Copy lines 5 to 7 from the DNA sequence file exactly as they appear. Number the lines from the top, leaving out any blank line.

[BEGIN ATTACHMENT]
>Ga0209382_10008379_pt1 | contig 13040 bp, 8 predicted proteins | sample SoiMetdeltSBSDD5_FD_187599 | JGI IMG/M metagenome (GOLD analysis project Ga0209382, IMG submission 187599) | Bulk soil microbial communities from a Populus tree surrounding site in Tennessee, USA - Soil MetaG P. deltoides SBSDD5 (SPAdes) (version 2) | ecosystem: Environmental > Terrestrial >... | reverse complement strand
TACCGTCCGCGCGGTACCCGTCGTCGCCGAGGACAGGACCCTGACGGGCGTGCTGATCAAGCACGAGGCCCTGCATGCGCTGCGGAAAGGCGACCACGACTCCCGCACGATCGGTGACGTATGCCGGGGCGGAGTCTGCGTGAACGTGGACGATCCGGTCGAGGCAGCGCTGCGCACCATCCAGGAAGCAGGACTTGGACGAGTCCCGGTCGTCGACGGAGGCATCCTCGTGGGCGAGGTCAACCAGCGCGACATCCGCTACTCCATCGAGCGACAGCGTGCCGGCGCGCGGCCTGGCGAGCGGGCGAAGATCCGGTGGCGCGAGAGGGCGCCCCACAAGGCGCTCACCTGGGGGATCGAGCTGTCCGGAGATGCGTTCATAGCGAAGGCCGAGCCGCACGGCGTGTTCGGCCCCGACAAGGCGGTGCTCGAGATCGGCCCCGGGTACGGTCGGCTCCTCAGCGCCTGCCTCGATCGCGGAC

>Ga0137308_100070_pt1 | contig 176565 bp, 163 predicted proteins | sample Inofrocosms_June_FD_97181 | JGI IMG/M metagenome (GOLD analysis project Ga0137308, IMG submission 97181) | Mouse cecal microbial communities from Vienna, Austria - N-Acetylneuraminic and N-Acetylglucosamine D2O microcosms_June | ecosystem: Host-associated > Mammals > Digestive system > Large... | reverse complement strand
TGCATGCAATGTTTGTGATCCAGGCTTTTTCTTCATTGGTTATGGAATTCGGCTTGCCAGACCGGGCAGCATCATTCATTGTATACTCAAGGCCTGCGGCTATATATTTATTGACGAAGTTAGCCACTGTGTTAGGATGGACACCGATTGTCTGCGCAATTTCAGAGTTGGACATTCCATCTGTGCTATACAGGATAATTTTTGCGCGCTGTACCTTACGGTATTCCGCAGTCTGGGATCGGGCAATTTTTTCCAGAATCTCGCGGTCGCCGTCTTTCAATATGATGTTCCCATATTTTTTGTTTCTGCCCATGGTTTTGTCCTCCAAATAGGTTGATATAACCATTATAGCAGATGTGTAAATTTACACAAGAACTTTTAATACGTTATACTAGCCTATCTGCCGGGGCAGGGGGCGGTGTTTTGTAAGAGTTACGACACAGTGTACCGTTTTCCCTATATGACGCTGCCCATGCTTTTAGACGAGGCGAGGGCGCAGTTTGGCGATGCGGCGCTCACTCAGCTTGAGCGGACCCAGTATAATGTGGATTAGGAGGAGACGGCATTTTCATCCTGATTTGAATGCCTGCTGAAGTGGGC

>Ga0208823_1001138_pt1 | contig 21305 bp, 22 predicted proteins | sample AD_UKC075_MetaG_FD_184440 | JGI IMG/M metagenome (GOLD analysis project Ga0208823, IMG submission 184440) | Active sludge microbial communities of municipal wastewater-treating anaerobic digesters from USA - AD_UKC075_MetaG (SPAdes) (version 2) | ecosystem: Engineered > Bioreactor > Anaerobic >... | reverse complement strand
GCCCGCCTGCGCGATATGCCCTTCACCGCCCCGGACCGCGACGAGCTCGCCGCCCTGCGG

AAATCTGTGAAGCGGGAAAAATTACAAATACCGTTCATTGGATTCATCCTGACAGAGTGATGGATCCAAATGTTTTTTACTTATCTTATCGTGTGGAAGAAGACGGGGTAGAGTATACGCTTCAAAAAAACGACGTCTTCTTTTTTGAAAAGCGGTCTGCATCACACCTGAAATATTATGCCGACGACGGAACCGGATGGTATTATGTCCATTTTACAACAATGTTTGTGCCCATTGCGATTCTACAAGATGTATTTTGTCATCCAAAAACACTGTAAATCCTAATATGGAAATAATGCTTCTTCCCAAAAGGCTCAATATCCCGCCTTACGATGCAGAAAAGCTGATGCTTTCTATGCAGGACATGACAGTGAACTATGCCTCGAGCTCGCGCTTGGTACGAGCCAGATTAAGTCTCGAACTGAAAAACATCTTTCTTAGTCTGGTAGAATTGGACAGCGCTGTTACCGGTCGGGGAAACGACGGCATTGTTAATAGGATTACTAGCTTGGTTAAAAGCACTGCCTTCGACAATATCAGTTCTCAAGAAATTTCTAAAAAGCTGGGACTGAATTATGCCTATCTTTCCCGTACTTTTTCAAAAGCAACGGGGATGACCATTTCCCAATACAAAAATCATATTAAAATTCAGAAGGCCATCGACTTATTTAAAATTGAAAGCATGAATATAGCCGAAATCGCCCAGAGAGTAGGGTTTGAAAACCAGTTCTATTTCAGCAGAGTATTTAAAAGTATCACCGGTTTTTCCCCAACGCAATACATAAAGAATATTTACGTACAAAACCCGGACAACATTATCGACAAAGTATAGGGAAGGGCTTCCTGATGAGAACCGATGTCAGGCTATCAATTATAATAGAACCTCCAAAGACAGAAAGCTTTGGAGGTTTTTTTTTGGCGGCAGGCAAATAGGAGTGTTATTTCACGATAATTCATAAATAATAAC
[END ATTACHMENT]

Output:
>Ga0208823_1001138_pt1 | contig 21305 bp, 22 predicted proteins | sample AD_UKC075_MetaG_FD_184440 | JGI IMG/M metagenome (GOLD analysis project Ga0208823, IMG submission 184440) | Active sludge microbial communities of municipal wastewater-treating anaerobic digesters from USA - AD_UKC075_MetaG (SPAdes) (version 2) | ecosystem: Engineered > Bioreactor > Anaerobic >... | reverse complement strand
GCCCGCCTGCGCGATATGCCCTTCACCGCCCCGGACCGCGACGAGCTCGCCGCCCTGCGG

AAATCTGTGAAGCGGGAAAAATTACAAATACCGTTCATTGGATTCATCCTGACAGAGTGATGGATCCAAATGTTTTTTACTTATCTTATCGTGTGGAAGAAGACGGGGTAGAGTATACGCTTCAAAAAAACGACGTCTTCTTTTTTGAAAAGCGGTCTGCATCACACCTGAAATATTATGCCGACGACGGAACCGGATGGTATTATGTCCATTTTACAACAATGTTTGTGCCCATTGCGATTCTACAAGATGTATTTTGTCATCCAAAAACACTGTAAATCCTAATATGGAAATAATGCTTCTTCCCAAAAGGCTCAATATCCCGCCTTACGATGCAGAAAAGCTGATGCTTTCTATGCAGGACATGACAGTGAACTATGCCTCGAGCTCGCGCTTGGTACGAGCCAGATTAAGTCTCGAACTGAAAAACATCTTTCTTAGTCTGGTAGAATTGGACAGCGCTGTTACCGGTCGGGGAAACGACGGCATTGTTAATAGGATTACTAGCTTGGTTAAAAGCACTGCCTTCGACAATATCAGTTCTCAAGAAATTTCTAAAAAGCTGGGACTGAATTATGCCTATCTTTCCCGTACTTTTTCAAAAGCAACGGGGATGACCATTTCCCAATACAAAAATCATATTAAAATTCAGAAGGCCATCGACTTATTTAAAATTGAAAGCATGAATATAGCCGAAATCGCCCAGAGAGTAGGGTTTGAAAACCAGTTCTATTTCAGCAGAGTATTTAAAAGTATCACCGGTTTTTCCCCAACGCAATACATAAAGAATATTTACGTACAAAACCCGGACAACATTATCGACAAAGTATAGGGAAGGGCTTCCTGATGAGAACCGATGTCAGGCTATCAATTATAATAGAACCTCCAAAGACAGAAAGCTTTGGAGGTTTTTTTTTGGCGGCAGGCAAATAGGAGTGTTATTTCACGATAATTCATAAATAATAAC